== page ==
The differential between natural gas prices in North America and Asia underscores the benefits of exporting natural gas in liquefied form.
British Columbia’s economic growth can expect a significant boost starting around 2019 and 2020 from the $40 billion LNG Canada project, through increased employment and non-residential construction.
And Canadian natural gas producers can expect to make roughly $5.8 billion more than they do now from selling pipeline gas domestically and to US buyers.
Those were some of the highlights of an economic analysis presented by economists at a recent forum hosted by Resource Works.
The LNG Canada project is expected to add up to 0.5% to BC’s GDP growth, with incremental spending of $12 billion and a boost in non-residential construction and employment.
A lot of that growth will be regional, with the North Coast experiencing “a substantial boost in their economies,” according to Business in Vancouver. The North Coast-Nechako region can expect a 3.5 percent to four percent increase in employment over a three-year period.
Former Statistics Canada economist Philip Cross, now a senior fellow at the Macdonald-Laurier Institute, used Statistics Canada modelling on the Coastal GasLink pipeline to give the forum a snapshot of the increased value that the LNG industry is expected to bring to BC.
He said the $40 billion LNG Canada project would increase natural gas production in BC by 10%, and raise the value of the gas produced by at least $519 million annually. Based on current Asian prices, however, the value would likely be closer to $5.8 billion.
That $5.8 billion is the added value of LNG exports over what Canadian producers get now from selling pipeline gas domestically and to the US. The differential between natural gas prices in North America and Asia underscores the benefits of exporting natural gas in liquefied form.
The smaller Woodfibre LNG project in Squamish would increase in value by $500 million annually, according to Cross. For every $500 million in increased value, about $98 million would flow to BC businesses, mostly in the service industries, he said.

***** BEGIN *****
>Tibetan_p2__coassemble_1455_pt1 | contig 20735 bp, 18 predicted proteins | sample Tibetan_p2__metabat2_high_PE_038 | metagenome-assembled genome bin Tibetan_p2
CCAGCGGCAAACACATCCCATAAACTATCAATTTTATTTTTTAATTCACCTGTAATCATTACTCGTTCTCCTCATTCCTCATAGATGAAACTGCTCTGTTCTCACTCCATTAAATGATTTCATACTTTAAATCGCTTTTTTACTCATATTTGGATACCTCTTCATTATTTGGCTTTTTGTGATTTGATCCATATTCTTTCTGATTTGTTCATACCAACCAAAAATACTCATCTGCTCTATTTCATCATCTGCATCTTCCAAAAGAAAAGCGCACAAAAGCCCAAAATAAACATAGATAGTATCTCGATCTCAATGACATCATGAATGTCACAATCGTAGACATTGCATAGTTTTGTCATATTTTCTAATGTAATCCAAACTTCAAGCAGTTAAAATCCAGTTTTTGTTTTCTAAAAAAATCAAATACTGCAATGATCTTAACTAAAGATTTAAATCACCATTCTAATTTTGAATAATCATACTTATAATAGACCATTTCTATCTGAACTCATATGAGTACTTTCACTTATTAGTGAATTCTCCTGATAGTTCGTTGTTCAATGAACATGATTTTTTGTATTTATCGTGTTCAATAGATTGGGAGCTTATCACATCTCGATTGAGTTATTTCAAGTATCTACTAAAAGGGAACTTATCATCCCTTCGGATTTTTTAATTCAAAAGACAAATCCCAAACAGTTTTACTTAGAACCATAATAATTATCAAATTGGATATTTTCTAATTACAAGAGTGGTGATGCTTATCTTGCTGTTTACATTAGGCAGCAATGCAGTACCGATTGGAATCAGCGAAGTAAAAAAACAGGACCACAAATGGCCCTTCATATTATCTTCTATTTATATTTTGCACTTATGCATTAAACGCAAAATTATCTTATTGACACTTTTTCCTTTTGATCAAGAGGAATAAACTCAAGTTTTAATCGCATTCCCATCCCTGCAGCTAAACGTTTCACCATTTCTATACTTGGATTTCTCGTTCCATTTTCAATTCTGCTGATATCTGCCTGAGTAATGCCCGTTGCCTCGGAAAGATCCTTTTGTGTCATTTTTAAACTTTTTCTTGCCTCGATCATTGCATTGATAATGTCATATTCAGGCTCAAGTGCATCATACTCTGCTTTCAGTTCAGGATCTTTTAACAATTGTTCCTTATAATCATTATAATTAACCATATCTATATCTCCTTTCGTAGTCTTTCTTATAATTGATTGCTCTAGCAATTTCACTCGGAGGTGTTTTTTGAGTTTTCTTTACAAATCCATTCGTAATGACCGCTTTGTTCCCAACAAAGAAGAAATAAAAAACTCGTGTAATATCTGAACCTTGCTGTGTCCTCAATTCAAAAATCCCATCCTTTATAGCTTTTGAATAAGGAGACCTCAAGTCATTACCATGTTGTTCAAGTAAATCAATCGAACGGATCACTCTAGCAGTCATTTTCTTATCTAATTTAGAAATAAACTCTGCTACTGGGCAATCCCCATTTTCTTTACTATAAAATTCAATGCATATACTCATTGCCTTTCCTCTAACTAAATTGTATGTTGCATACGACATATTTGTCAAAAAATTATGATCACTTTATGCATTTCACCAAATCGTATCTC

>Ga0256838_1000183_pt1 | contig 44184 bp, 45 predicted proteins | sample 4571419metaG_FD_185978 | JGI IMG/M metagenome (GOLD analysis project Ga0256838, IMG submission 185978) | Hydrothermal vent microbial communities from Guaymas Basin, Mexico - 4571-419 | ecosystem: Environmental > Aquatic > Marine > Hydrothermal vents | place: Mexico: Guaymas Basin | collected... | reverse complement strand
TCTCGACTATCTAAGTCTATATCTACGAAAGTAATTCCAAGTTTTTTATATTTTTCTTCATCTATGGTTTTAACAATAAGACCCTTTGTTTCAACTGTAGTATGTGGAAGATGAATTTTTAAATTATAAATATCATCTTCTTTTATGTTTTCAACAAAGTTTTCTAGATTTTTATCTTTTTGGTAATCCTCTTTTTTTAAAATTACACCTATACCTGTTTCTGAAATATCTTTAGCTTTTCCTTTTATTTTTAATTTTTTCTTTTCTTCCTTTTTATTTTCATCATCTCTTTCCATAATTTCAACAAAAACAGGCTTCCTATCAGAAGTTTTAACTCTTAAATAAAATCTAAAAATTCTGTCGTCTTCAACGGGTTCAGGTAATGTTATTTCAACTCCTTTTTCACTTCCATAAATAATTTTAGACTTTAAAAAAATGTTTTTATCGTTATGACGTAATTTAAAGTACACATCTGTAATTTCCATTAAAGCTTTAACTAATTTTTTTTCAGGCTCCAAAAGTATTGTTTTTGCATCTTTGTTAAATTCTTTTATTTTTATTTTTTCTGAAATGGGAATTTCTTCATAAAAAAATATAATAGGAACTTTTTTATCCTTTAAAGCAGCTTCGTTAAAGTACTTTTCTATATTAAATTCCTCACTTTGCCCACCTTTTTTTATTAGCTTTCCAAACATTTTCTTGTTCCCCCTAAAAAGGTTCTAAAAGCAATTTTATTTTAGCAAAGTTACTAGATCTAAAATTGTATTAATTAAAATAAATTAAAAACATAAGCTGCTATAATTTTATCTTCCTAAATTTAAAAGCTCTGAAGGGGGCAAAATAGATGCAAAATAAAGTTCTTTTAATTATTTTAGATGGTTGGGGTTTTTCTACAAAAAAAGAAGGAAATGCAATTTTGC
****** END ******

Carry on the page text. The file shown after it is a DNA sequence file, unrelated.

Cross’ modelling focused only on the Coastal GasLink pipeline and the resulting increased gas production. It did not include potential economic benefits from the $18 billion LNG plant that will be built in Kitimat.
The Coastal GasLink pipeline is expected to stimulate the BC economy in three main ways: First, there is the $6.2 billion that will be spent building the pipeline. That alone is expected to generate 2,000 to 2,500 construction jobs, with peak construction happening in 2020 and 2021. Then, Cross estimates, the pipeline will increase natural gas production in BC by 10%. And finally, producers can expect higher prices, since prices for LNG in Asia are much higher than prices for pipeline gas in North America.
Some LNG is expected to displace coal power in Asia, especially in China, South Korea and India. But Chinese officials made it clear at the forum that a significant phase-out of coal is not something that’s going to happen any time soon.
Canadian Environment Minister Catherine McKenna recently urged China to sign on to the Powering Past Coal Alliance – an effort to get countries to phase out coal power.
But “China refused,” Jiang Wen-Ran, president of the Canada-China Energy and Environment Forum told the Resource Works forum. “…They cannot get rid of coal. Internally they want to do as much as possible, but coal is still much cheaper.”